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Firm that made staff redundant by text “broke law”

Employment: No proper warning of redundancy

A law firm that made its staff redundant by text message has been ordered by an employment tribunal to make a protective award of 90 days’ pay to one of them.

Oldham firm Broadway Legal – which specialised in personal injury and immigration work – was closed down by the Solicitors Regulation Authority (SRA) on 22 November 2018, and put into a creditors voluntary liquidation the following month.

One of its 21 employees brought a tribunal claim for a protective award in respect of breach of the collective consultation requirements.

The tribunal can make such an award, of up to 90 days’ gross pay, when an employer dismisses 20 or more staff on the grounds of redundancy without collectively informing and consulting them.

Regional Employment Judge Jonathan Parkin held last week that “there was no proper warning or notice given to or consultation with the workforce” of Broadway Legal.

He continued: “No employee representatives had been elected or appointed for any such consultation. All the claimant was notified was that he should not attend for work on 12 November 2018, by text on 11 November, but that there would be a meeting on 14 November.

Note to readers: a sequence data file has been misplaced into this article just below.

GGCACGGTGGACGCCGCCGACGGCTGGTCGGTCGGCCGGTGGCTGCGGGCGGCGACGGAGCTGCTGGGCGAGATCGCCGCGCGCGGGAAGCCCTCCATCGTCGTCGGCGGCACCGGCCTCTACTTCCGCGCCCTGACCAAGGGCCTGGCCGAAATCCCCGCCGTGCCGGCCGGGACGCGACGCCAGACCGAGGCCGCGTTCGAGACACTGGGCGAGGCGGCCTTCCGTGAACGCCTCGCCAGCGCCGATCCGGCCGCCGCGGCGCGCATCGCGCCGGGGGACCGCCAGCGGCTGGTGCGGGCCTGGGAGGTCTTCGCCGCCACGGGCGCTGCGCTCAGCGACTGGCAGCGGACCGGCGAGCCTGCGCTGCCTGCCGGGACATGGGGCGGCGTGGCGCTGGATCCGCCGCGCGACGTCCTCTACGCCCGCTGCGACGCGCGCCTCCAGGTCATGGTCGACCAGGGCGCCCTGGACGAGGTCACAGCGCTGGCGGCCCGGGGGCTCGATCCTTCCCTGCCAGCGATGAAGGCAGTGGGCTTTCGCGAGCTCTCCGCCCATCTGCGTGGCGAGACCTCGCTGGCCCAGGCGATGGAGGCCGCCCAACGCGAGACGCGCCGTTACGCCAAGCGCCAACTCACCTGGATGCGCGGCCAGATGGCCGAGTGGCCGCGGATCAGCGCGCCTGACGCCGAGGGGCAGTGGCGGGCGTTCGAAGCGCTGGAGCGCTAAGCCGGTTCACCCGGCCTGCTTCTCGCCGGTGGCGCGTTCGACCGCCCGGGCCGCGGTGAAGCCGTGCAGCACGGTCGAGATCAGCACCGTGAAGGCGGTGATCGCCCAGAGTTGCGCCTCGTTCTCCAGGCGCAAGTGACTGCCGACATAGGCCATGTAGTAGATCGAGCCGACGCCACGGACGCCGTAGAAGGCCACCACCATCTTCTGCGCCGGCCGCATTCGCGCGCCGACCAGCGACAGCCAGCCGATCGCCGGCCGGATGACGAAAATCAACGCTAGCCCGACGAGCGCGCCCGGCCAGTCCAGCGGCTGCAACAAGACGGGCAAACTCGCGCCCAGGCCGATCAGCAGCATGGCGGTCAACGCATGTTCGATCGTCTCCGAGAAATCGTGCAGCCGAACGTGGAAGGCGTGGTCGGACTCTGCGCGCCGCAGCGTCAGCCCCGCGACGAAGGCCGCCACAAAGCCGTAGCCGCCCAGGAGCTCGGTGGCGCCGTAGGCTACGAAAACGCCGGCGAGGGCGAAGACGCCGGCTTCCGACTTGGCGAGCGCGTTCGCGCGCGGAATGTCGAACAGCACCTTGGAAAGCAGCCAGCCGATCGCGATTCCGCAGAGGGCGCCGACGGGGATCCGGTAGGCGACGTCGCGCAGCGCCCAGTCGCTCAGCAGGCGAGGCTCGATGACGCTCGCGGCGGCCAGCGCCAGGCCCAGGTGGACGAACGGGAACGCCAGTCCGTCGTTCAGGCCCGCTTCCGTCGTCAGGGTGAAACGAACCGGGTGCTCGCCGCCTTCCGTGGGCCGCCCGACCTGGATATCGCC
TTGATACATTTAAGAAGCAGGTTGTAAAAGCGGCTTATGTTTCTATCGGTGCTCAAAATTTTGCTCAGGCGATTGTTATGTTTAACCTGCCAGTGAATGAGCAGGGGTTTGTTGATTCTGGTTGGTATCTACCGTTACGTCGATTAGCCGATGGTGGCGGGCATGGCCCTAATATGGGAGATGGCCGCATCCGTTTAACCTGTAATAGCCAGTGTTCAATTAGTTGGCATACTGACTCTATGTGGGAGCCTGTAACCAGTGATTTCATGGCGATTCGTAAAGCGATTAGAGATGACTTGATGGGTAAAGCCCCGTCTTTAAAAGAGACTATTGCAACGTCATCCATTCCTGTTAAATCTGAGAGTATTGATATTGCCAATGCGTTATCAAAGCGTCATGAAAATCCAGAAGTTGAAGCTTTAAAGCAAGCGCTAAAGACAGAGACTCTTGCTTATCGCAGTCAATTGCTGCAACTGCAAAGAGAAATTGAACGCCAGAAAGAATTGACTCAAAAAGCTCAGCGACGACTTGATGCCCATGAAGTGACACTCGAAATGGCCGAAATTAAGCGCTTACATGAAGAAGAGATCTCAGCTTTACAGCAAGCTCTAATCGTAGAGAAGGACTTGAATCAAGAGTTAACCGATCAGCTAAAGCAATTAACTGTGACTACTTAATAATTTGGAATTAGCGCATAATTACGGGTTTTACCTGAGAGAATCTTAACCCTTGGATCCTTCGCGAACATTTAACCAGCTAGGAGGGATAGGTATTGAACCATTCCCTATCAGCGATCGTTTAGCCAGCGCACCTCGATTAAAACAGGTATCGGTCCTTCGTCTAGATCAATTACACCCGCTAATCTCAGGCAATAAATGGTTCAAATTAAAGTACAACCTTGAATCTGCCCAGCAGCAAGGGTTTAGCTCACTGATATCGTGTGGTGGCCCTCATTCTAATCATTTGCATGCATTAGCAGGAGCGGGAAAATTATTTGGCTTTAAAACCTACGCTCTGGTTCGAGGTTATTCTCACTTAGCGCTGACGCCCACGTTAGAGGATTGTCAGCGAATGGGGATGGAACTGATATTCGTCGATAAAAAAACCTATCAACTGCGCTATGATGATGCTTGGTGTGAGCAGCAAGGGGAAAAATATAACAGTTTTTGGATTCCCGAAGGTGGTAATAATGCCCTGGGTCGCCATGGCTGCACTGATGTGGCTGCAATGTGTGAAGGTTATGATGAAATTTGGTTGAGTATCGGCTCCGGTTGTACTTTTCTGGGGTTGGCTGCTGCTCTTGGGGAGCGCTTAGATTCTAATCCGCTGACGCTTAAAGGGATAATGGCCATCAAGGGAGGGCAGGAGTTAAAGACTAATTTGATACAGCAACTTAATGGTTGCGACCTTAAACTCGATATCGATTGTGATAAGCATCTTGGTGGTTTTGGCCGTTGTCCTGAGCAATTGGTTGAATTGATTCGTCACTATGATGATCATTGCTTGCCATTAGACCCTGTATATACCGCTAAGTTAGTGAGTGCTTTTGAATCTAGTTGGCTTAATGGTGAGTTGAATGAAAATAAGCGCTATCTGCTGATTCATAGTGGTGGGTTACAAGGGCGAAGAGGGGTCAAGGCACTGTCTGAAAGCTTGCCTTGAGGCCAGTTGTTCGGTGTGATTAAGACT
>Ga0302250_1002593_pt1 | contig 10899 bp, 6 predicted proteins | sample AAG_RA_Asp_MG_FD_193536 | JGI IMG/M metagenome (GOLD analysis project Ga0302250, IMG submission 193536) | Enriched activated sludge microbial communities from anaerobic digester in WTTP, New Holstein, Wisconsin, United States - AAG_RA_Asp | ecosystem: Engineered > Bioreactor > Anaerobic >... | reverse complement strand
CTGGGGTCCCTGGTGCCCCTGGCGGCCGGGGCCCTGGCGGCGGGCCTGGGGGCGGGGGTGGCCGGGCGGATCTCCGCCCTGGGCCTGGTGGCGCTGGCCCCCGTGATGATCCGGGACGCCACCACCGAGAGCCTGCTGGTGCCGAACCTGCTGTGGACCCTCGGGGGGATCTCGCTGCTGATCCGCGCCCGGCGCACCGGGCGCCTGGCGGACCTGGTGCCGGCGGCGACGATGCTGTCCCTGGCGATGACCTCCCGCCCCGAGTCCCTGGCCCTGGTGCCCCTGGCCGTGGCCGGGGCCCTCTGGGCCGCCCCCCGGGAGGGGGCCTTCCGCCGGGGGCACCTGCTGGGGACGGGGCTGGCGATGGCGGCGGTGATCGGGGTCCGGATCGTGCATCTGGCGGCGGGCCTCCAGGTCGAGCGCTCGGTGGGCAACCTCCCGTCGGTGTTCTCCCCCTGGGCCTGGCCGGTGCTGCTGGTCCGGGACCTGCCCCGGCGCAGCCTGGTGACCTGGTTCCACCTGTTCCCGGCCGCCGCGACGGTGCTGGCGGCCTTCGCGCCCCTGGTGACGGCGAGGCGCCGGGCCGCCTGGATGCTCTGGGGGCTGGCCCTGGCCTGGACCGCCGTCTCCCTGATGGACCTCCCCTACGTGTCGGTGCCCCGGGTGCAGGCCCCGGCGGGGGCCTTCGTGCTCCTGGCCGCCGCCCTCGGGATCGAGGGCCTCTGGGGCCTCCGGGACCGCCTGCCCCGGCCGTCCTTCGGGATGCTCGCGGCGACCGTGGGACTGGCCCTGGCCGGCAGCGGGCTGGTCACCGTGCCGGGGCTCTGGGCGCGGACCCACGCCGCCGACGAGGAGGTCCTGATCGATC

“In the event, that meeting was cancelled and, on about 15 November 2018, the claimant was told he had been made redundant as of 9 November.

“Other dismissals were put into effect at about the same time and there was no attempt to provide information or collective consultation.”

As a result, the firm was in breach of its duty under the Trade Union and Labour Relations (Consolidation) Act 1992, and the tribunal awarded the claimant the maximum protected period of 90 days, commencing on 9 November 2018.

The firm did not submit a response to the claim.

The SRA intervened in Broadway – which was run by Farooq Rafiq – on the grounds of his “failure to comply with rules and that it was necessary to intervene to protect the interests of clients or former clients”.

He is currently allowed to practise as a solicitor, subject to SRA approval, but not manage or own a law firm.

A statement of affairs lodged with Companies House by liquidator Begbies Traynor in December said Broadway had £888,000 of creditors – mainly dozens of medical report agencies, but also staff – but that it hoped to realise £800,000 from £1m of work in progress.